Obama to Russia: More Sanctions Ready 04/24 06:47
Accusing Russia of failing to live up to its commitments, President Barack
Obama warned Moscow on Thursday that the United States has another round of
economic sanctions "teed up" -- even as he acknowledged those penalties may do
little to influence Vladimir Putin's handling of the crisis in Ukraine.
TOKYO (AP) -- Accusing Russia of failing to live up to its commitments,
President Barack Obama warned Moscow on Thursday that the United States has
another round of economic sanctions "teed up" --- even as he acknowledged those
penalties may do little to influence Vladimir Putin's handling of the crisis in
Obama's frank pessimism underscored the limits of Washington's ability to
prevent Russia from stirring up instability in Ukraine's east and exerting
influence over elections scheduled for next month in the former Soviet
republic. A diplomatic accord that offered a glimmer of hope for a resolution
to the tense dispute is crumbling, and Russia has warned of a firm response if
the country's citizens or interests in Ukraine are attacked.
With no appetite in the U.S. for a military response, Obama is largely
banking on Putin, the Russian president, caving under a cascade of economic
sanctions targeting his closest associates. But the success of that strategy
also depends on European nations with closer financial ties to Moscow taking
similar action despite their concern about a boomerang effect on their own
"I understand that additional sanctions may not change Mr. Putin's
calculus," Obama said during a joint news conference in Tokyo with Japanese
Prime Minister Shinzo Abe. "How well they change his calculus in part depends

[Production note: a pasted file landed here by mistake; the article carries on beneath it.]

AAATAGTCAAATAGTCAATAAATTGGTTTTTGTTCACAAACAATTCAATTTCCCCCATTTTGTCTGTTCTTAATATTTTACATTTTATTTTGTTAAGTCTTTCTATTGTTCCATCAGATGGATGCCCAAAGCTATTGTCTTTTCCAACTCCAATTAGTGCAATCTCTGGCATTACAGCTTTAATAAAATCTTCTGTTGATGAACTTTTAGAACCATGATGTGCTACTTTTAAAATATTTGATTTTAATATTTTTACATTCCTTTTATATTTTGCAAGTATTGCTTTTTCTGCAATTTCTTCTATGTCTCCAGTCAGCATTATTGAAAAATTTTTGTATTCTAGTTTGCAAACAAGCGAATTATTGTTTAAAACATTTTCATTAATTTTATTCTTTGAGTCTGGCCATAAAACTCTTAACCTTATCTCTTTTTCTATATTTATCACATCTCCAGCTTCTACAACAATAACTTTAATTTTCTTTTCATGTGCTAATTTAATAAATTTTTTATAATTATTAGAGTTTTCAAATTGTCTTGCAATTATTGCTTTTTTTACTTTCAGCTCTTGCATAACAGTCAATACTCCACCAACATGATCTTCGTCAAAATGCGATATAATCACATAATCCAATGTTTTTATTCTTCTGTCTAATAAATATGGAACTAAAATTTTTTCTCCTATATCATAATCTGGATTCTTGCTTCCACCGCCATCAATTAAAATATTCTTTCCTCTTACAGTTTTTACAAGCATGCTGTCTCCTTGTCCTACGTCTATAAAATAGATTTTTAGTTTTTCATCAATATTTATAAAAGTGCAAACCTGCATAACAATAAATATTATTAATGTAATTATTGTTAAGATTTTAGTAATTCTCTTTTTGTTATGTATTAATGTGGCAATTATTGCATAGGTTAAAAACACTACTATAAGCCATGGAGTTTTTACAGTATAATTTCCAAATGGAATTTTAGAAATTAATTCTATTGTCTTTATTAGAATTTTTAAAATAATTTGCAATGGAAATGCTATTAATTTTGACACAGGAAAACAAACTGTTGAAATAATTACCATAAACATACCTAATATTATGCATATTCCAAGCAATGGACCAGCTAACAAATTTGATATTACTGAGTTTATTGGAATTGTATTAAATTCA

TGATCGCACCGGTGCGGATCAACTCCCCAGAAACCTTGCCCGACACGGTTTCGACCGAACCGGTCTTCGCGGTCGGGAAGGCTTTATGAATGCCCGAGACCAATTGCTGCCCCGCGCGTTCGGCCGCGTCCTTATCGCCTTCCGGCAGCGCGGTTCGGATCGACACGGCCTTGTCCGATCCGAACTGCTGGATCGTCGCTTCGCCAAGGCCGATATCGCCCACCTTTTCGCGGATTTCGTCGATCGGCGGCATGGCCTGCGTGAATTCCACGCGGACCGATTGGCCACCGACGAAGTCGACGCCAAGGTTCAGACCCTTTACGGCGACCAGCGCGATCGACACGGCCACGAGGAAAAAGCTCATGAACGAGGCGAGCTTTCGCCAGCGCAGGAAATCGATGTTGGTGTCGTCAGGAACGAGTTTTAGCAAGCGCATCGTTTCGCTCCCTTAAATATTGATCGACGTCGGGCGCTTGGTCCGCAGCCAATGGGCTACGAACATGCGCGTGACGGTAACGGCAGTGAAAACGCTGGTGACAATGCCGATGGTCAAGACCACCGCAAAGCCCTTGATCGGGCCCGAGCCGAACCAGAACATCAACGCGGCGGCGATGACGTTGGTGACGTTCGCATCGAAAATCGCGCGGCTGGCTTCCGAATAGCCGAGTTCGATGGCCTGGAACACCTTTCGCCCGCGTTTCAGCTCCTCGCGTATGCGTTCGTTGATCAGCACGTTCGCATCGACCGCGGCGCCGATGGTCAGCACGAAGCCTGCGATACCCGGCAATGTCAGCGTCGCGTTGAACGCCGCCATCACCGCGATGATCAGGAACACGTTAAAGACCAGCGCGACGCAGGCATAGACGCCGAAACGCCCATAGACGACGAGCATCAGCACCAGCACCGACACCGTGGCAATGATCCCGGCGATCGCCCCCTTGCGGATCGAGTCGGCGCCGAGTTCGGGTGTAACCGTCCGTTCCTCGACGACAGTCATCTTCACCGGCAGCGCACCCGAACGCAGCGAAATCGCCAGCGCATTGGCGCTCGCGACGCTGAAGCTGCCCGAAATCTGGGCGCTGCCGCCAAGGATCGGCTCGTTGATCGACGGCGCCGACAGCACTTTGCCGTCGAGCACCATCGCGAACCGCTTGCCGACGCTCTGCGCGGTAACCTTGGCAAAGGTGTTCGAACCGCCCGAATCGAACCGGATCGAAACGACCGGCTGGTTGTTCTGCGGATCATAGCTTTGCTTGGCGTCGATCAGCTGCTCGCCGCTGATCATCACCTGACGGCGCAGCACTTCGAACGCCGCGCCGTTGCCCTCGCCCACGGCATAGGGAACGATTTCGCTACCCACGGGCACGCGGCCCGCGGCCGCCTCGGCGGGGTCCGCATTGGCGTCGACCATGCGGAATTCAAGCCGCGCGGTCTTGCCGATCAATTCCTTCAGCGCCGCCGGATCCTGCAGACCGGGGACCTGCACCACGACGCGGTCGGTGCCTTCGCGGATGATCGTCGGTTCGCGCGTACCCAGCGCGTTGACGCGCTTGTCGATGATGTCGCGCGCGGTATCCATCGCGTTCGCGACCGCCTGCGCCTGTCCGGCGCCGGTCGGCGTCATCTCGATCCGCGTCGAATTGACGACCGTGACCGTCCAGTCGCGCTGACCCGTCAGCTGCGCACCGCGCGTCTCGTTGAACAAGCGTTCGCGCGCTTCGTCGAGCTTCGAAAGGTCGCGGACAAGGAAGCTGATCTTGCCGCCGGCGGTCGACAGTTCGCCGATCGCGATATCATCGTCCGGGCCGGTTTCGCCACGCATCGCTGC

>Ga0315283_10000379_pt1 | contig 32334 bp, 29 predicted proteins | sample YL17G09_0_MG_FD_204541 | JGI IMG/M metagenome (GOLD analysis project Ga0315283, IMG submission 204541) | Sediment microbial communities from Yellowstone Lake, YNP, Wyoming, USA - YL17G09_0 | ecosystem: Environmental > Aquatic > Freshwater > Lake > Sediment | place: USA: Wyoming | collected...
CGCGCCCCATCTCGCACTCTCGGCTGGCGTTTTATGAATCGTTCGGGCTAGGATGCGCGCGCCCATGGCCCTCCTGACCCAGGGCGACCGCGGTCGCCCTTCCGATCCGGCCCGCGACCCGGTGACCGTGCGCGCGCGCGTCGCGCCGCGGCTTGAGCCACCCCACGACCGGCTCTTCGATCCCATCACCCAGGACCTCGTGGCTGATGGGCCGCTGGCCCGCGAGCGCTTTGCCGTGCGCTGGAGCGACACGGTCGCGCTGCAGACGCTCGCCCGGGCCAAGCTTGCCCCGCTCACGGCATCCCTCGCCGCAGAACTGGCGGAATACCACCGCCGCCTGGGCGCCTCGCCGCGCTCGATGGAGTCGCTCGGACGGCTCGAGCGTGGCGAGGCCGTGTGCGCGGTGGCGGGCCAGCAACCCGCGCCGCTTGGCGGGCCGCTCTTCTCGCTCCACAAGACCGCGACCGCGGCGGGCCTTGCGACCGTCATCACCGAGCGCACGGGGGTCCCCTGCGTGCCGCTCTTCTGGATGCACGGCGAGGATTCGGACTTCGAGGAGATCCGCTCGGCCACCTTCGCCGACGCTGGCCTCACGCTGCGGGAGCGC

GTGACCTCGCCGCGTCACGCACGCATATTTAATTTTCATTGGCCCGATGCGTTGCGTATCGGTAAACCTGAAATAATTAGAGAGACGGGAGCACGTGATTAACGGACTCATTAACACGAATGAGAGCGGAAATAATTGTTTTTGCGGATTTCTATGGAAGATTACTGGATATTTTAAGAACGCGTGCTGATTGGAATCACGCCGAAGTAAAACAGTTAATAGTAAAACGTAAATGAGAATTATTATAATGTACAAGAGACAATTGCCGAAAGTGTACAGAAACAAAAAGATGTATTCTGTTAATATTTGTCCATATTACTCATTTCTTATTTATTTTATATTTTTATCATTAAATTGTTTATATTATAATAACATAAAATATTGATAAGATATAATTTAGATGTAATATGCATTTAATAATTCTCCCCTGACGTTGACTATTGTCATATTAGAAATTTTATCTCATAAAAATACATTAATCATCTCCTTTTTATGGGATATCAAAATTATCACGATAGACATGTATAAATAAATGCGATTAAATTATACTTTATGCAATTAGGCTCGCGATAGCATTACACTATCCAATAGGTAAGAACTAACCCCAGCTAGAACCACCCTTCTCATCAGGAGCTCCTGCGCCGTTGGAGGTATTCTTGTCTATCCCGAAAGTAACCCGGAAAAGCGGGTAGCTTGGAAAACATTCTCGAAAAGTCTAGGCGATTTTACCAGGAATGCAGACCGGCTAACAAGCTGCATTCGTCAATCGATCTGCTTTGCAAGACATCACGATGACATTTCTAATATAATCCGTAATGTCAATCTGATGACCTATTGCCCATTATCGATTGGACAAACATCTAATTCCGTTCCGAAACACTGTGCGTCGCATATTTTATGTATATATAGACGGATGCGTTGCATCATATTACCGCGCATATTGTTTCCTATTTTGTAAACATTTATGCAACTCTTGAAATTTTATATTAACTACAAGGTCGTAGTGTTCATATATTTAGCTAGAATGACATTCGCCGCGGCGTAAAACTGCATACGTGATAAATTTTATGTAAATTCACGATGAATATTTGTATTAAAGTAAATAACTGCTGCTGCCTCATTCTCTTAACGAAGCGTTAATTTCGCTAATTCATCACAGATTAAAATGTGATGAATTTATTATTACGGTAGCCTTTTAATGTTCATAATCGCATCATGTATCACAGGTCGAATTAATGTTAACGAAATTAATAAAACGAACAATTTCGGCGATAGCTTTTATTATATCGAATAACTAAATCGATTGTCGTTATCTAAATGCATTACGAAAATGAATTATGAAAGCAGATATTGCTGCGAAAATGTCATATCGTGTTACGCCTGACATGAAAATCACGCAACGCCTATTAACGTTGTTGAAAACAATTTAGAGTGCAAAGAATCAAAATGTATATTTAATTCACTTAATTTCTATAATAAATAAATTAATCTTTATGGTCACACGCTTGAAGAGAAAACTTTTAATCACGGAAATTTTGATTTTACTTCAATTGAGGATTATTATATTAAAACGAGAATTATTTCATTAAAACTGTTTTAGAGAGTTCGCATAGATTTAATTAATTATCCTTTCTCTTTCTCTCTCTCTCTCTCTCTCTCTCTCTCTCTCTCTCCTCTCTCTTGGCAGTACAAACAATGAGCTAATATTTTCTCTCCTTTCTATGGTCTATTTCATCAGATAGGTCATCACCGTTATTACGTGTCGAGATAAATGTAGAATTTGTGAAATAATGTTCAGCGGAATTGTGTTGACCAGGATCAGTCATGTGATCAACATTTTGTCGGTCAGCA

on not only us applying sanctions but also the cooperation of other countries."
The president's comments came one week after Russia signed an agreement with
the U.S., Ukraine and Europe that called for pro-Russian forces to leave the
government buildings they have occupied throughout eastern Ukraine and allow
international monitors into the region. But there's been little indication that
Russia is following through on its commitments.
"There was some possibility that Russia could take the wiser course after
the meeting in Geneva," Obama said. "So far at least, we have seen them not
abide by the spirit or the letter of the agreement."
The president said the U.S. has crafted a new package of sanctions to punish
Russia for failing to follow through on the Geneva accord, but he stopped short
of saying he had, in fact, decided to move forward with those penalties.
"There's always the possibility that Russia tomorrow or the next day takes a
different course," he said. "Do I think they're going to do that? So far the
evidence doesn't make me hopeful."
Echoing comments from other officials in Washington, Obama said a decision
on the sanctions would come in a matter of days, not weeks. That timeline would
appear to put the decision in the midst of Obama's eight-day Asia trip, which
also includes stops in South Korea, Malaysia and the Philippines.
The pending penalties on Russia are expected to target wealthy individuals
in Putin's inner circle, as well as the entities they oversee. Although U.S.
has also threatened to levy potentially crippling sanctions on key Russian
industries --- including its robust energy sector --- officials say they only
plan to employ those tougher penalties if Russia moves military forces into
The U.S. and Europe have already issued asset freezes and visa bans
targeting Russian and Ukrainian officials in response to the Kremlin's
annexation of the Crimean Peninsula. But those penalties have appeared to do
little to convince to Putin to avoid fomenting unrest in eastern Ukraine, where
the U.S. is accusing Russia of fomenting unrest.
Putin has denied that his country is the guiding force behind the
pro-Russian insurgents who have occupied government buildings in nearly a dozen
cities in Ukraine's east. Russian officials have instead focused their
attention on the forces Ukraine's government has sent to the region in an
effort to counter the occupying insurgents.
"If our interests, our legitimate interests, the interests of Russians have
been attacked directly, like they were in South Ossetia, I do not see any other
way but to respond in full accordance with international law," Russian Foreign
Minister Sergey Lavrov said Wednesday. He was referring to the 2008 war that
led to the breaking away of the Georgian republic of South Ossetia.
In that conflict, Russia launched an invasion of Georgia after it unleashed
an artillery attack on the capital of the separatist region, where Russian
peacekeeping forces were stationed.